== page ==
Prime Minister Boris Johnson said on Sunday the United Kingdom’s coronavirus lockdown would be in place until at least June 1, as he unveiled cautious plans to lift restrictions imposed seven weeks ago. “This is not the time simply to end the lockdown this week,” Johnson said in a televised address. “Instead, we are taking…
Prime Minister Boris Johnson said on Sunday the United Kingdom’s coronavirus lockdown would be in place until at least June 1, as he unveiled cautious plans to lift restrictions imposed seven weeks ago.
“This is not the time simply to end the lockdown this week,” Johnson said in a televised address. “Instead, we are taking the first careful steps to modify our measures.”
From Monday, those who cannot work from home will be actively encouraged to go to work, he said, and from Wednesday people will be allowed to take unlimited amounts of outdoor exercise as long as they adhere to social distancing guidelines.
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“You can sit in the sun in your local park, you can drive to other destinations, you can even play sports but only with members of your own household,” he said.
Until now, people have been expected to exercise outdoors once a day, do so locally, and – despite recent spells of warm weather – told not to go to parks to sit in the sun.
Social distancing rules must still be obeyed, Johnson said, adding that fines would be increased for those who break them.
Johnson said that at the earliest by June 1, the UK might be in a position to begin the phased reopening of shops and to get primary pupils back into schools, in stages, beginning with the youngest and oldest year groups.
An official said the government would want to see the other years going back to school before the summer holidays.
“Our ambition is that secondary pupils facing exams next year will get at least some time with their teachers before the holidays. And we will shortly be setting out detailed guidance on how to make it work in schools and shops and on transport,” Johnson said.
Other year classes in secondary schools are not expected to return to school before the summer holidays.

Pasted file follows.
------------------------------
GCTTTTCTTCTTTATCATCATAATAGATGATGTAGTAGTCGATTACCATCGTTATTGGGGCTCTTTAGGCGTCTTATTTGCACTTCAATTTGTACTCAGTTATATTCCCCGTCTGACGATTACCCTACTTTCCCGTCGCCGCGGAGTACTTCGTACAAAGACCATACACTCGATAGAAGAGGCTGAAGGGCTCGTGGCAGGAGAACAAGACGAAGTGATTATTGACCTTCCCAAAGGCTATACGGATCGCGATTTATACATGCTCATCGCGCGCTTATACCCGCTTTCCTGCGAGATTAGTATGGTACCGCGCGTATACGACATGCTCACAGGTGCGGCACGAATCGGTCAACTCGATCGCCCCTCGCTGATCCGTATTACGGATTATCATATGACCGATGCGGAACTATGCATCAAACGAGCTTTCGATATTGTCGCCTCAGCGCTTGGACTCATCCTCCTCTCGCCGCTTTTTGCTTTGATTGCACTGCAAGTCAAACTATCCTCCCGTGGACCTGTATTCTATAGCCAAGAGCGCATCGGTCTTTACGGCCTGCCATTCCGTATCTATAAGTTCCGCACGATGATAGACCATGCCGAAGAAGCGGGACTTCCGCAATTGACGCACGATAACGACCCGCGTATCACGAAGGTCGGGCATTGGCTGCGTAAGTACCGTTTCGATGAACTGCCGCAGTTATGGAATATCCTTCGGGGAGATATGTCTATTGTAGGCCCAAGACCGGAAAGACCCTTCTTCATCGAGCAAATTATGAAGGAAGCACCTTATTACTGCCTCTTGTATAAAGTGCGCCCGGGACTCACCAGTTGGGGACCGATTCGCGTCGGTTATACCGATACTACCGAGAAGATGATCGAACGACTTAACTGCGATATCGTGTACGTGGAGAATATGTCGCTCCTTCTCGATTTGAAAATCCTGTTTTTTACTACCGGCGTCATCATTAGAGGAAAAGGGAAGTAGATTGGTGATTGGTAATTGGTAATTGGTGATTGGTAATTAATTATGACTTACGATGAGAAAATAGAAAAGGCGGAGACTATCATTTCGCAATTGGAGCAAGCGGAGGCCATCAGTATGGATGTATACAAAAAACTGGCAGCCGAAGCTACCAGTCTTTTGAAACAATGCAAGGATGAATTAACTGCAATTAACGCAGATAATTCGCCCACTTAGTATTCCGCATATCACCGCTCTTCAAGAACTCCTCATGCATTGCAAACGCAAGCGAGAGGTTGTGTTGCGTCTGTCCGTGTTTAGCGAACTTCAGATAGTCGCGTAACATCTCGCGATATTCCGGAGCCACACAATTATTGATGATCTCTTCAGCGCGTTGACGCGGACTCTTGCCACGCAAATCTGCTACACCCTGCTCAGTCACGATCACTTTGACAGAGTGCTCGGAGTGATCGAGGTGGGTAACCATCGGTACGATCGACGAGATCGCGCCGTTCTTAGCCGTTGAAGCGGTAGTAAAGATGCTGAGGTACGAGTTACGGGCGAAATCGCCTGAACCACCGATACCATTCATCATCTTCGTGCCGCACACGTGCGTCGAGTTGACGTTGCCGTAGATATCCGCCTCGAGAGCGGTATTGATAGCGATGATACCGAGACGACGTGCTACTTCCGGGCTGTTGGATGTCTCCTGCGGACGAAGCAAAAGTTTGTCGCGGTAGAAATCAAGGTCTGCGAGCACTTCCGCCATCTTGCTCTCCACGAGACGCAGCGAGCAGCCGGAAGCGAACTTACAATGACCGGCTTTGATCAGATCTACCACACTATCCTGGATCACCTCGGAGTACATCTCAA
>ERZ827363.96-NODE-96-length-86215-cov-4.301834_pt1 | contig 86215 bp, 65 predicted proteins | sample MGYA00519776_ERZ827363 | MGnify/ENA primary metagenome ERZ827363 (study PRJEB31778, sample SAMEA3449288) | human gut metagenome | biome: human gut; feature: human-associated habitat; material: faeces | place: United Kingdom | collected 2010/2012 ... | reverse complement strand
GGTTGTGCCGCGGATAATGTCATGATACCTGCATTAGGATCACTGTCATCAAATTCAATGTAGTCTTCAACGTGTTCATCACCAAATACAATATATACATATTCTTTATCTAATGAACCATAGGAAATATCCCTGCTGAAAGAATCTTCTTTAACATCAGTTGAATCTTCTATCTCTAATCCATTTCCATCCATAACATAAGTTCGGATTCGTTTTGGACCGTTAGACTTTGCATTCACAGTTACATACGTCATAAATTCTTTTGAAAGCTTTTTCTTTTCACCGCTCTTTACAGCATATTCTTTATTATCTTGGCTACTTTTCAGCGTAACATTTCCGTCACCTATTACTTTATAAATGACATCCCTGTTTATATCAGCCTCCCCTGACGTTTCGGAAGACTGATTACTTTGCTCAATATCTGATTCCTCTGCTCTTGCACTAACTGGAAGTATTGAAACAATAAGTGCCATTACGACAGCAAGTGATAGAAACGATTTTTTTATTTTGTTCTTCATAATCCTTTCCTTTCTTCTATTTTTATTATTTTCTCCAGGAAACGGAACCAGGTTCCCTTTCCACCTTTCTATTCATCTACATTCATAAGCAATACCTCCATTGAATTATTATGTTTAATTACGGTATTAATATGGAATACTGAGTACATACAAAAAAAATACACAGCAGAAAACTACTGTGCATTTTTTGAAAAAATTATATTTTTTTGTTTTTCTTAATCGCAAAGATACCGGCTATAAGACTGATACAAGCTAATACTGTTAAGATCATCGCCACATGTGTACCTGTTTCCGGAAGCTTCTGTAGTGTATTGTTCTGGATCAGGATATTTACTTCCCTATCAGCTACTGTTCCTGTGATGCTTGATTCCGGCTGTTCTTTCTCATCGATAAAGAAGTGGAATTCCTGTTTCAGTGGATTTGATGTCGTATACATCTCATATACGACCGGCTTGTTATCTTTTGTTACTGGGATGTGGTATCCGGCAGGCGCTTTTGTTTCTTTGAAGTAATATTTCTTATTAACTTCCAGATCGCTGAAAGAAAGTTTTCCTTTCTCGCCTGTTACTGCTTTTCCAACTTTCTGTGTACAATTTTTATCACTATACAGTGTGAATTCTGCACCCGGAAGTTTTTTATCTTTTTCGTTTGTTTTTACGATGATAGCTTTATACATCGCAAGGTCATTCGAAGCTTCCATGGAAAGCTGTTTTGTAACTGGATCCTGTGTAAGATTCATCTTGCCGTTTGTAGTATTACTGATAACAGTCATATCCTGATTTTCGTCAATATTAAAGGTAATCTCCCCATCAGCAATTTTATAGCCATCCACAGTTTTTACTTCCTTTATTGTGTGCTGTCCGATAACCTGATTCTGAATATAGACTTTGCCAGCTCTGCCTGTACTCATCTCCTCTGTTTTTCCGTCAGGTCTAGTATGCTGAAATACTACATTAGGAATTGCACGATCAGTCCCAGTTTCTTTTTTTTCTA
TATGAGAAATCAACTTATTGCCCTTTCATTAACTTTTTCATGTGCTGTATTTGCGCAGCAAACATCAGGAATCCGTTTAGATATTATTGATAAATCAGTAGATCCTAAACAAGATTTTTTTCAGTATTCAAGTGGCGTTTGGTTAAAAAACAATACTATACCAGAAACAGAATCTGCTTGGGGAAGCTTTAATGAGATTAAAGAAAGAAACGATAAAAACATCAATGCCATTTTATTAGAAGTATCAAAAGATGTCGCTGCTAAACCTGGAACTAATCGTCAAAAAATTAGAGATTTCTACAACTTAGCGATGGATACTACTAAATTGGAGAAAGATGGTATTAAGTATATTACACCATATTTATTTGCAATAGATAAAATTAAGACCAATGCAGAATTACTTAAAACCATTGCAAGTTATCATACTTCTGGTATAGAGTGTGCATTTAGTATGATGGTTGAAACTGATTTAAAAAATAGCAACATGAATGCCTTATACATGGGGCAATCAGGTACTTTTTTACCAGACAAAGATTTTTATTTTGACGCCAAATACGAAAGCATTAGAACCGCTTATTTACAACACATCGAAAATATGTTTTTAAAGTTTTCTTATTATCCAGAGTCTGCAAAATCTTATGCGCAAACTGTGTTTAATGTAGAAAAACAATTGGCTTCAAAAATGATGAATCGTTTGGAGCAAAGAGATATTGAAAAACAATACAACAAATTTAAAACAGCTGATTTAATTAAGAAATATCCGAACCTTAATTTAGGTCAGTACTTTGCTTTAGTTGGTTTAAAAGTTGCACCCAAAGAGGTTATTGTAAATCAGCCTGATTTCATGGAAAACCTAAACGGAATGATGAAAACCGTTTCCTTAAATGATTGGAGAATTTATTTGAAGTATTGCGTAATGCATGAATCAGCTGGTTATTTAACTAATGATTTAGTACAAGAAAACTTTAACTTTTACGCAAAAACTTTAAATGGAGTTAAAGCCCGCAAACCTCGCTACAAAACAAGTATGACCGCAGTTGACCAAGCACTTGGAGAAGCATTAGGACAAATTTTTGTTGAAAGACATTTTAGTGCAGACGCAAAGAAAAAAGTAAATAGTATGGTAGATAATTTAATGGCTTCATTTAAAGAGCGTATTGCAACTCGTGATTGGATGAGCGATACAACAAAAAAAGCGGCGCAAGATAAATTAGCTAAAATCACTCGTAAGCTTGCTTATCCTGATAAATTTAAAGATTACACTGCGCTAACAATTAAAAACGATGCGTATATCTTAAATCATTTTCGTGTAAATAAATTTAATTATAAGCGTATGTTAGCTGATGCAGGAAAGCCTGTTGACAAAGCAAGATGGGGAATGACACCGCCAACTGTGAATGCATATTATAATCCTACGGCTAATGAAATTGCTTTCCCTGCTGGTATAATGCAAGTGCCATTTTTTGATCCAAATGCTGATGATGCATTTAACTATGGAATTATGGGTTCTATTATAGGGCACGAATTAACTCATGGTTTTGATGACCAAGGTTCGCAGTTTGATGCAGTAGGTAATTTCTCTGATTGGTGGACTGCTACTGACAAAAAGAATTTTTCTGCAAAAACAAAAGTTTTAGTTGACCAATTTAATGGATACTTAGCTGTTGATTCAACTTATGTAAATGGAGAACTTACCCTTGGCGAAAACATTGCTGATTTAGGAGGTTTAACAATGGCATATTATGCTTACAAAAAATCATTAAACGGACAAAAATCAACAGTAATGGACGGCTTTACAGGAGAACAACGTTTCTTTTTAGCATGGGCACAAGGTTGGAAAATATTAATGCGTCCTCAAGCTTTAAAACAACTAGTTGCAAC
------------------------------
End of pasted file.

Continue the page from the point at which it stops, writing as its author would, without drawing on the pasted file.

New alert system
He detailed an alert system ranging from level 1, in which the virus is no longer present, to level 5, the most critical, that will allow the government to flag risks in different parts of England and to decrease or increase restrictions where necessary.
Johnson’s government has faced criticism from opposition parties and others over its handling of the pandemic and the prime minister is wary of taking the brakes off too soon.
The UK’s coronavirus death toll – 31,855 – is the second-highest in the world, behind only the United States. The bulk of the cases and deaths have been in England.
The Sunday Times reported that scientific advisers had told the government deaths could exceed 100,000 by the end of the year if lockdown measures are relaxed too quickly.
The government’s decision to replace its “stay at home” slogan, drummed into the public for weeks, was criticised by opposition parties who called the new “stay alert” message too ambiguous.
Johnson earlier tweeted a new government poster with rules including “stay at home as much as possible”, “limit contact with other people” and “keep your distance if you go out”.
Opposition Labour leader Keir Starmer said Johnson’s statement did not provide enough clarity.
“This statement raises more questions than it answers, and we see the prospect of England, Scotland, Wales and Northern Ireland pulling in different directions,” Starmer said in a statement.
“The prime minister appears to be effectively telling millions of people to go back to work without a clear plan for safety or clear guidance as to how to get there without using public transport. What the country wanted tonight was clarity and consensus, but we haven’t got either of those.” Starmer added.
Scotland’s First Minister Nicola Sturgeon said the only modification she was making to lockdown measures was to allow people to exercise more than once a day.
“[That] is the only change that the Scottish government judges that it is safe to make right now without risking a rapid resurgence of the virus,” she told a news conference.
Sturgeon also said she had asked the UK government not to use its “stay alert” advertising campaign in Scotland.
The UK’s economy – the world’s fifth-largest – has been hammered by the pandemic and the lockdown measures.
The government has faced steady questions from Labour and others on why the country was not locked down earlier, why it has struggled to administer mass testing and why there have been shortages of protective equipment for medics and care workers.
Johnson himself is recovering after falling critically ill with COVID-19, the respiratory illness caused by the coronavirus, last month.
At the earliest by July, and if the infection rates support it, there could be the reopening of at least some of the hospitality industry and other public places, provided they are safe and enforce social distancing, he added.
With both the death rate and hospital admissions falling, Johnson said it would be “madness” to allow a second spike in infections.
Changes will be closely monitored at a local, regional and national level and the government would “not hesitate to put on the brakes” if there are outbreaks, he said.